Make no mistake, the Samsung Galaxy S4 is one pretty smartphone. Be that as it may, I don’t think anyone would make the argue against the fact that the inspiration behind the design of the device was clearly the already successful Samsung Galaxy S3. Naysayers will be quick to point out that, to the untrained eye, it really is hard to tell the difference between the two.
It’s been said Samsung stuck with what they knew, and because of their new found popularity, didn’t want to risk losing brand recognition by adopting an entirely new design for the S4. Fine. We get it. Apple’s been doing that for years and it worked out fine for them. But Android moves fast (maybe even too fast) and I think most of us will admit — it’s getting old.
Seems Samsung might be feeling the same way. Yesterday, Samsung called in some of their top executives to talk about their design strategy for future devices. They’re calling it Design 3.0, and if you were worried that Samsung’s next Galaxy lineup would look near-identical to its current offerings, fear not. According to The Korea Herald, Samsung bounced ideas around, talking about the current “design trend” in electronic devices today. Their takeaway? Samsung products should be immediately and easily identifiable by consumers. Samsung executive Yoon Boo-keun was further quoted as saying,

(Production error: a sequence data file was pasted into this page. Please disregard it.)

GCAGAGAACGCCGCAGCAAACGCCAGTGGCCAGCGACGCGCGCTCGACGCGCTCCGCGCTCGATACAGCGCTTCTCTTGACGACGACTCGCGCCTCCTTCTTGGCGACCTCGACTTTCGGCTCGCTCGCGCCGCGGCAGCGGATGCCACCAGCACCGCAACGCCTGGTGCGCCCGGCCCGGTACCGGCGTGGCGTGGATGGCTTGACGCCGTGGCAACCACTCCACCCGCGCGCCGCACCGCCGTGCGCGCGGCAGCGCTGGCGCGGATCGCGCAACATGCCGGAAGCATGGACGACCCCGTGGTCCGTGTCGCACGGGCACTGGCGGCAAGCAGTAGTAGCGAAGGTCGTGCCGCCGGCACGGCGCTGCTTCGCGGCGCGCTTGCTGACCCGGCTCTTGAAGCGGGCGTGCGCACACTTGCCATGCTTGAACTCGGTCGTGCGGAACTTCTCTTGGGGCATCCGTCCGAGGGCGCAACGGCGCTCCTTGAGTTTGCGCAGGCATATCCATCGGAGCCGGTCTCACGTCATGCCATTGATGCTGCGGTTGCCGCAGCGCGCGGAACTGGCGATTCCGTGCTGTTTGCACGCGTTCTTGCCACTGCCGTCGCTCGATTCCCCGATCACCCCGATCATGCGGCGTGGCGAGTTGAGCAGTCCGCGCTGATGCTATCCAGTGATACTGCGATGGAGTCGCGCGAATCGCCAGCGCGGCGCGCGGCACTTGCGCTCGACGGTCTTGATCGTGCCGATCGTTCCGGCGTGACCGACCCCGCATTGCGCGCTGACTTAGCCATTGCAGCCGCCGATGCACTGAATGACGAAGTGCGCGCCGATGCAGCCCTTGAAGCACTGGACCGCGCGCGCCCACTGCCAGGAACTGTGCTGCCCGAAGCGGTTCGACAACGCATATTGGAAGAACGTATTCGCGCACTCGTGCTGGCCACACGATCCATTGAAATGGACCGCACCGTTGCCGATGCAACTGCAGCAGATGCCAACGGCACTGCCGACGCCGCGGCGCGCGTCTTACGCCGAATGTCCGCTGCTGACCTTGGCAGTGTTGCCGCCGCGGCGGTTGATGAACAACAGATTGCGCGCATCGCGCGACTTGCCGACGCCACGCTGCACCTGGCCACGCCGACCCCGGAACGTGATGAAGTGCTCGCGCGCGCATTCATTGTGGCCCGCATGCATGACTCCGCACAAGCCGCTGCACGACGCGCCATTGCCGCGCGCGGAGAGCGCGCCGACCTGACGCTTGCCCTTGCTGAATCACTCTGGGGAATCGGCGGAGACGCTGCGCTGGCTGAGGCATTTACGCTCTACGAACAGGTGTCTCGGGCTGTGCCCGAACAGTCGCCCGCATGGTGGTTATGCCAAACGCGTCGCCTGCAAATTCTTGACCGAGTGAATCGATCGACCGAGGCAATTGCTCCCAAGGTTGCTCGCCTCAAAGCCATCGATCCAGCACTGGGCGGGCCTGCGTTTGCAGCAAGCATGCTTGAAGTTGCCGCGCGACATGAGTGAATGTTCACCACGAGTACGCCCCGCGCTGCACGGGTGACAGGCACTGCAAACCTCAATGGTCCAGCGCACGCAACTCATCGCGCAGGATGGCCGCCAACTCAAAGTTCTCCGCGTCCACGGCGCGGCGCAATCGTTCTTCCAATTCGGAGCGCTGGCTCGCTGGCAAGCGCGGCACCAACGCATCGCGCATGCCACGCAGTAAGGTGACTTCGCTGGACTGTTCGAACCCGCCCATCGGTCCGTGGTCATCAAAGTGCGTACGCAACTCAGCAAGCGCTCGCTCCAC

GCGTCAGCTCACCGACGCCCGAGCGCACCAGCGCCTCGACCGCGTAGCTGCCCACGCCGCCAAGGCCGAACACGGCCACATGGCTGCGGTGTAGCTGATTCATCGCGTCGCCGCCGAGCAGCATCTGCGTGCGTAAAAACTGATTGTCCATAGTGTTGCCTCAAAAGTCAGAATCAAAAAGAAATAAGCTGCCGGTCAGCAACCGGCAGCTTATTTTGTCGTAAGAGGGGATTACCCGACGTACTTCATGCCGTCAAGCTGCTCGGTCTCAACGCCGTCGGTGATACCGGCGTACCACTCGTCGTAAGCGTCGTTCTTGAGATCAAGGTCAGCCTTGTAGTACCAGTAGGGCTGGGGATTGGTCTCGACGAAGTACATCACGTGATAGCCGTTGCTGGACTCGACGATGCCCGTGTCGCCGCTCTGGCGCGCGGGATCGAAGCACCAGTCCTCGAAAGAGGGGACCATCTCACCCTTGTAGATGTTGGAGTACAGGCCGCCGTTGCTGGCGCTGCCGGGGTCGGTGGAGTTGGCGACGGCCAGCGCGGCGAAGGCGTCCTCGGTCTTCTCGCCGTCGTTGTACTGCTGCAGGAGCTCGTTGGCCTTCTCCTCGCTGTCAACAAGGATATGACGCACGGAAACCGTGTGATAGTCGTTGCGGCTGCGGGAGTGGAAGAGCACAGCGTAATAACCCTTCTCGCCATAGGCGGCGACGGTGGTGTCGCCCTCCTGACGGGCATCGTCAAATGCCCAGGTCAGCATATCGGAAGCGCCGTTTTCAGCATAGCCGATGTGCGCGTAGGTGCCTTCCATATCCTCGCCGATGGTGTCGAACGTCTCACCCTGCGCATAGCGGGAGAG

“‘Design 3.0,’ Samsung Electronics’ new design strategy, focuses not only on external beauty and technical practicality of new products, but also about creating positive values and connecting with consumers.”
What’s interesting is this comes after news that LG is planning to do the same for 2014. Meetings were also held by LG where they discussed a design language for their future electronics devices that would allow consumers to immediately recognize that it’s an LG product, no matter if it’s a smartphone, TV, or refrigerator. This, and the praise manufacturers like HTC (or even smaller companies like Oppo) have been receiving after going to great lengths in, not using more premium feeling build materials, but also in coming up with unique designs. Seems Samsung might be feeling the heat.
Of course, no matter which side of the fence you stand on (or which manufacturer you claim allegiance to), it’s like I’ve always said: competition is a good thing. Underdogs like HTC pushing smartphone design forward, will encourage other OEMs to do the same. Who knows, maybe we’ll see a Samsung Galaxy S5 with front facing speakers, and a Liquidmetal design this time next year.